The recovery of bodies from the scene of a helicopter crash that killed US basketball player Kobe Bryant, his daughter Gianna and seven other people is proving "very difficult", investigators have said.
Los Angeles County sheriff Alex Villanueva said the "rugged terrain" of the hillside crash site meant it would take some time for all of the victims' bodies to be recovered and officially identified.
Nine people on board the helicopter - including Bryant and his 13-year-old daughter Gianna - died in the crash in Calabasas, about 40 miles outside Los Angeles, on Sunday.
Mr Villanueva said: "The coroner... started recovering human remains last night and they're continuing (that process) for the next several days.
"It's rugged terrain and it's a very steep hill. In fact, they had to bulldoze a road just to get a normal-size vehicle to the location, so it is very difficult."
Investigators from LA County Coroner's Office said they had recovered the first three bodies from the crash site and were searching for more remains.
Former LA Lakers star Bryant - considered one of the greatest basketball players of all time - and Gianna were on their way to a girls' basketball tournament at a sports academy, where he was to have coached his daughter's team that day.
The victims of the crash also included Orange Coast College baseball coach John Altobelli, his wife Keri and daughter Alyssa, who played on the same basketball team as Gianna.
The girls' coach Christina Mauser also died, her husband confirmed.
Jennifer Homendy, from the US National Transportation Safety Board (NTSB), appealed to the public to come forward with any photographs that might help document local weather conditions at the time of the crash.
But she told reporters that weather was just one factor in the investigation into the crash.
"We take a broad look at everything in an investigation - man, machine and the environment. And weather is just a small portion of that," Ms Homendy said.
She described how bits of the aircraft - a section of the fuselage, a piece of the tail, a rotor and other debris - were strewn around an impact crater where the helicopter slammed into a tall grassy slope.
"It was a pretty devastating accident scene," she said.
Both the Los Angeles Police Department and county sheriff's department had grounded their own helicopters at the time that Bryant's aircraft crashed, and it had received a safety warning moments before the deadly incident.
An audio recording revealed the pilot, Ara Zobayan, was told "you're too low for flight following at this time" seconds before the helicopter disappeared from radar.
It is understood that the pilot had requested "flight following", which is a US aerospace term for radar monitoring.
Mr Zobayan has been described as an "experienced pilot" who had 8,200 hours of flight time under his belt, and had been climbing to avoid a cloud layer before the chopper crashed.
The helicopter - identified by the US Federal Aviation Authority (FAA) as a Sikorsky S-76 - was travelling at 153 knots (176mph) when it crashed, according to tracking site Flightradar24.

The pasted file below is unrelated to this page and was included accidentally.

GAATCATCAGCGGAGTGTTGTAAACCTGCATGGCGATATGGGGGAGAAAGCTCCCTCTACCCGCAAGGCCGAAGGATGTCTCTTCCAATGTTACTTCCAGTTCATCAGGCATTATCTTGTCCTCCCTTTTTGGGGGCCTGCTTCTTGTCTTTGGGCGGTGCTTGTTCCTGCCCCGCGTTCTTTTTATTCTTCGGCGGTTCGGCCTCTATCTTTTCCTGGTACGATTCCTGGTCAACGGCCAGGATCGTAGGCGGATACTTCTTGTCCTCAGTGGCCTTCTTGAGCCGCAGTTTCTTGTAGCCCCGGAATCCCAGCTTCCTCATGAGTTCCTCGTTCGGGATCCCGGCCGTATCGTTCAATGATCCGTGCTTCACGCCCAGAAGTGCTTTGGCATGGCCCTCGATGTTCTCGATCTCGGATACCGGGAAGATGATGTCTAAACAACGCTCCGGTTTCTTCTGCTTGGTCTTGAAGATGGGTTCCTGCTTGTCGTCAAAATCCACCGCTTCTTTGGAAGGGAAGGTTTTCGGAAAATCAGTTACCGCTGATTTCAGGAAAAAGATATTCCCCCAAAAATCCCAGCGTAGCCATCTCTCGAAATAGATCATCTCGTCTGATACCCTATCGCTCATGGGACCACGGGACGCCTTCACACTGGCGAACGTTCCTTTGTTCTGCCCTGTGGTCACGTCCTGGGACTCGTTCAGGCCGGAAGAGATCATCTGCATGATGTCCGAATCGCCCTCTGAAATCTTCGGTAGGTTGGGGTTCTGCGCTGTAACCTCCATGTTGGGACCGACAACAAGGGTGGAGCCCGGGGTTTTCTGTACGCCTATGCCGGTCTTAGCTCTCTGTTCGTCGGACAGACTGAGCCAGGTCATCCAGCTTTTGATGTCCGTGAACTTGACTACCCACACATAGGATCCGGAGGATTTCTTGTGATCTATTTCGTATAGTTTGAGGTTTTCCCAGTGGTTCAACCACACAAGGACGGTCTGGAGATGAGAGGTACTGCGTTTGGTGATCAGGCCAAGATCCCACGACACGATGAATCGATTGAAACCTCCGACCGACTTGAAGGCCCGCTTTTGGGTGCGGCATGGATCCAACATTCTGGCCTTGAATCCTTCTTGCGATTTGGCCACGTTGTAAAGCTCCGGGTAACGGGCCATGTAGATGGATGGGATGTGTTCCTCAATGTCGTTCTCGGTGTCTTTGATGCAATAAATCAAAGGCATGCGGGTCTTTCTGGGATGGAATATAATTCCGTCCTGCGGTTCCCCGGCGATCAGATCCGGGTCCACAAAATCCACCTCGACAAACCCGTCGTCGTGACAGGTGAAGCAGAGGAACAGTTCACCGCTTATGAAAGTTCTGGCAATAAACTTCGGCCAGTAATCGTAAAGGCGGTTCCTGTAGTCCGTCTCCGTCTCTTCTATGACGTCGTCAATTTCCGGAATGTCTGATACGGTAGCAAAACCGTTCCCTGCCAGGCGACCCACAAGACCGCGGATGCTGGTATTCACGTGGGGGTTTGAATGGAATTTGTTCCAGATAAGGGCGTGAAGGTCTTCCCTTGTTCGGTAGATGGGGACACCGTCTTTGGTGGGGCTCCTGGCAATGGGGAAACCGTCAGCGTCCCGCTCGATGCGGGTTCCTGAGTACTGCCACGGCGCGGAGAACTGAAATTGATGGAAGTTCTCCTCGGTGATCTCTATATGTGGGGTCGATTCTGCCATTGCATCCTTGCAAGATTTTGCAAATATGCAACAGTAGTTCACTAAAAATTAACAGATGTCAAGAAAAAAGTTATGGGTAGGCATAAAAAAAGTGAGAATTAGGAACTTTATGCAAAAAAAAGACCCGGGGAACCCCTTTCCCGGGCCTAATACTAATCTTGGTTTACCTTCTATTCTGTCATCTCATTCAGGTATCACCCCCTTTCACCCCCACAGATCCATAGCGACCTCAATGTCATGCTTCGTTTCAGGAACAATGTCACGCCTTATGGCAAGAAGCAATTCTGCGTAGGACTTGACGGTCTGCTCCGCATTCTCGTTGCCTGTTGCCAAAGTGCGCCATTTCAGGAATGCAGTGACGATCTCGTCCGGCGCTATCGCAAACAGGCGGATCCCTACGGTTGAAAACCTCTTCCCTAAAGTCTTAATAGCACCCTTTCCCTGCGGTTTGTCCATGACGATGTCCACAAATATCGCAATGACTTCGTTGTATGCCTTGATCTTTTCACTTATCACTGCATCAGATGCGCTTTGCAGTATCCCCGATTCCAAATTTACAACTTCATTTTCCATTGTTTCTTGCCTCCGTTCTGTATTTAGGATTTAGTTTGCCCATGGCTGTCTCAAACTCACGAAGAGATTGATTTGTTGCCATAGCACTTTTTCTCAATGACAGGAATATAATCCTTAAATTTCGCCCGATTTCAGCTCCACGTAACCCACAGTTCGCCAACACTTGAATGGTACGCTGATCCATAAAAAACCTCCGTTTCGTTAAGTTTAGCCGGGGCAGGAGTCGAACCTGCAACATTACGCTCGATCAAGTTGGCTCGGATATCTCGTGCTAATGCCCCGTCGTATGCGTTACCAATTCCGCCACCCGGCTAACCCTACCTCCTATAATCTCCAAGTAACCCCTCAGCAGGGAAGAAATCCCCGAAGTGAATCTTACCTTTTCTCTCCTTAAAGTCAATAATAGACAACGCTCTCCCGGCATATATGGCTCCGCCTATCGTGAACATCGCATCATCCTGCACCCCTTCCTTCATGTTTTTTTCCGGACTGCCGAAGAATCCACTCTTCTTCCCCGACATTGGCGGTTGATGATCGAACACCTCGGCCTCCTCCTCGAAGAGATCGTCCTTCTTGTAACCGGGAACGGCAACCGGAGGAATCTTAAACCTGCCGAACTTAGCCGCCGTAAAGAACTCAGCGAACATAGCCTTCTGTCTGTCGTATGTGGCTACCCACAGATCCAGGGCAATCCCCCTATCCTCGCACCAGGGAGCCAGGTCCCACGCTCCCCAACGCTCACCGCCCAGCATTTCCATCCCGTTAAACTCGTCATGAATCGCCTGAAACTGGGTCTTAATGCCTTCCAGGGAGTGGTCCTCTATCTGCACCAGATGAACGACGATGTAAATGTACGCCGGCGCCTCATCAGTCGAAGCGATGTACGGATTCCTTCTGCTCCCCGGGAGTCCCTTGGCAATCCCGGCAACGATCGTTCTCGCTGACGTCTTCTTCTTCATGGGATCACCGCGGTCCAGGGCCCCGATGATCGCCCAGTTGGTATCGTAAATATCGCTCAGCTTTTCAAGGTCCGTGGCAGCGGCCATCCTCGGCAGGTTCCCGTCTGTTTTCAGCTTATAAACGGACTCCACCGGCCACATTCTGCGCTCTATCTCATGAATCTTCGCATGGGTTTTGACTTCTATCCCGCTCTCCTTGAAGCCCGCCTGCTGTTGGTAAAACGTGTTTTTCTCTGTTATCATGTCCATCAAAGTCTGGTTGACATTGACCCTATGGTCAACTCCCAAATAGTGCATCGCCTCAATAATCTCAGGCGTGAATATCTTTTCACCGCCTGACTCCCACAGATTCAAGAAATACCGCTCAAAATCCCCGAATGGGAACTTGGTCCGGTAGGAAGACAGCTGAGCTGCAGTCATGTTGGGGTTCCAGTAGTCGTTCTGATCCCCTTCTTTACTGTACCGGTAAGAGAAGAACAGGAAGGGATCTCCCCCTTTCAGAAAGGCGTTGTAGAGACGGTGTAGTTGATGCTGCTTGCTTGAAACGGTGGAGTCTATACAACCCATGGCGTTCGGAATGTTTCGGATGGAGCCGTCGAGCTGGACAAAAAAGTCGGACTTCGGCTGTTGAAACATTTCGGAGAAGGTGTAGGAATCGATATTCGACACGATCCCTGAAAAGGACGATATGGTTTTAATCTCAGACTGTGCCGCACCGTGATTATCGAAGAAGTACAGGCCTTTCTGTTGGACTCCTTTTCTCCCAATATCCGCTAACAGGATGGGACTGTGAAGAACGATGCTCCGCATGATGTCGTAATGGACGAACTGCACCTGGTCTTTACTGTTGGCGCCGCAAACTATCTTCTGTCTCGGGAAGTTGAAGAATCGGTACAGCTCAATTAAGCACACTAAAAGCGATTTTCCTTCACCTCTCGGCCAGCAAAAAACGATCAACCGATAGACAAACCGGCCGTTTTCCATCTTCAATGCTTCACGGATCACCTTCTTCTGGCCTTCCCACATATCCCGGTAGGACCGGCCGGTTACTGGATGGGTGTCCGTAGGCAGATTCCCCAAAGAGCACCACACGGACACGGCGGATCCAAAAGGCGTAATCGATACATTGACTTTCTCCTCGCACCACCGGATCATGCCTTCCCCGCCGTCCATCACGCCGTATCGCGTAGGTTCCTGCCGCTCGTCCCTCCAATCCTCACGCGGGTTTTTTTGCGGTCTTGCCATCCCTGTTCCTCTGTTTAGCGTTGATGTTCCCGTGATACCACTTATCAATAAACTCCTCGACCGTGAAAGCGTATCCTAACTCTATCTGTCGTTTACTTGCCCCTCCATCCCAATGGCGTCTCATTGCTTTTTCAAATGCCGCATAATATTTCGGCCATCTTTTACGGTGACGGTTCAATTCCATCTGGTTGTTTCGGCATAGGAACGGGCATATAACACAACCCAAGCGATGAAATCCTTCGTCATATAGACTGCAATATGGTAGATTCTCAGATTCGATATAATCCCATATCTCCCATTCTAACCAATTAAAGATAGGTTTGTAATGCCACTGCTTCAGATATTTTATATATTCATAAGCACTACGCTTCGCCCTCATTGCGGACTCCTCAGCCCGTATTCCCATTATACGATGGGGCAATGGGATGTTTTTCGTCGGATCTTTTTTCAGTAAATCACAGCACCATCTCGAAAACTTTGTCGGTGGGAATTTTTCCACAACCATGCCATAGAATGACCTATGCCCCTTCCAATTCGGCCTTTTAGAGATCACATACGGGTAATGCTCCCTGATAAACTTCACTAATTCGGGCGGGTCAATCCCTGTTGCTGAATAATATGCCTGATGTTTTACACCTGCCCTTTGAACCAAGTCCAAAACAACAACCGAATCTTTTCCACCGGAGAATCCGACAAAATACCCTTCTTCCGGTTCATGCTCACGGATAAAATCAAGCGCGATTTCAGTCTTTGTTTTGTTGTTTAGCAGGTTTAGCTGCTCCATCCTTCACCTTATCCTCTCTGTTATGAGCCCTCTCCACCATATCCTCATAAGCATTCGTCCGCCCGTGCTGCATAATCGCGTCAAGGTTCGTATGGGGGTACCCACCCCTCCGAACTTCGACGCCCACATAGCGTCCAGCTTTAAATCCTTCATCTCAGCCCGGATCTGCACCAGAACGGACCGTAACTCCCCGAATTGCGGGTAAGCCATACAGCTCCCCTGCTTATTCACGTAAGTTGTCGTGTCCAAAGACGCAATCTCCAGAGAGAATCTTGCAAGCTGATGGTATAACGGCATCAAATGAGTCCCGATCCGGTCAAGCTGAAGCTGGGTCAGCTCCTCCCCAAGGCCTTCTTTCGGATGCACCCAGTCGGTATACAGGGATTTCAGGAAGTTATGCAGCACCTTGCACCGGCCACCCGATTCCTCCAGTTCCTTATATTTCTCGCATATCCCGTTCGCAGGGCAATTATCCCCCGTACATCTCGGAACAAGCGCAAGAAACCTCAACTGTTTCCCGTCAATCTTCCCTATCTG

Tributes continued to pour in from the sporting world and beyond following the crash, as the NBA called off the Los Angeles Lakers' match against the LA Clippers on Tuesday.
Basketball star LeBron James, who plays for the LA Lakers, broke his silence over Bryant's death on Tuesday, saying he was "heartbroken" and he had cried every time he had attempted to pen a tribute to his friend.
He said on Instagram: "I'm not ready but here I go. Man I sitting here trying to write something for this post but every time I try I begin crying again just thinking about you, niece Gigi and the friendship/bond/brotherhood we had!
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I’m Not Ready but here I go. Man I sitting here trying to write something for this post but every time I try I begin crying again just thinking about you, niece Gigi and the friendship/bond/brotherhood we had! I literally just heard your voice Sunday morning before I left Philly to head back to LA. Didn’t think for one bit in a million years that would be the last conversation we’d have. WTF!! I’m heartbroken and devastated my brother!! 😢😢😢😢💔. Man I love you big bro. My heart goes to Vanessa and the kids. I promise you I’ll continue your legacy man! You mean so much to us all here especially #LakerNation💜💛 and it’s my responsibility to put this shit on my back and keep it going!! Please give me the strength from the heavens above and watch over me! I got US here! There’s so much more I want to say but just can’t right now because I can’t get through it! Until we meet again my brother!! #Mamba4Life❤️🙏🏾 #Gigi4Life❤️🙏🏾
"I literally just heard your voice Sunday morning before I left Philly to head back to LA. Didn't think for one bit in a million years that would be the last conversation we'd have."
He added: "I'm heartbroken and devastated my brother!! Man I love you big bro. My heart goes to Vanessa and the kids. I promise you I'll continue your legacy man! You mean so much to us all here especially #LakerNation."
On Monday night, the Empire State Building in New York was lit up purple and gold - the colours of the LA Lakers - to honour Bryant.
The 41-year-old, who spent his entire playing career with the Lakers, was a five-time NBA championship winner with 18 NBA All-Star selections and two Olympic gold medals.
Following his retirement in 2016 as the third-leading scorer in NBA history, the Lakers retired the shirt numbers he had worn during his career - eight and 24.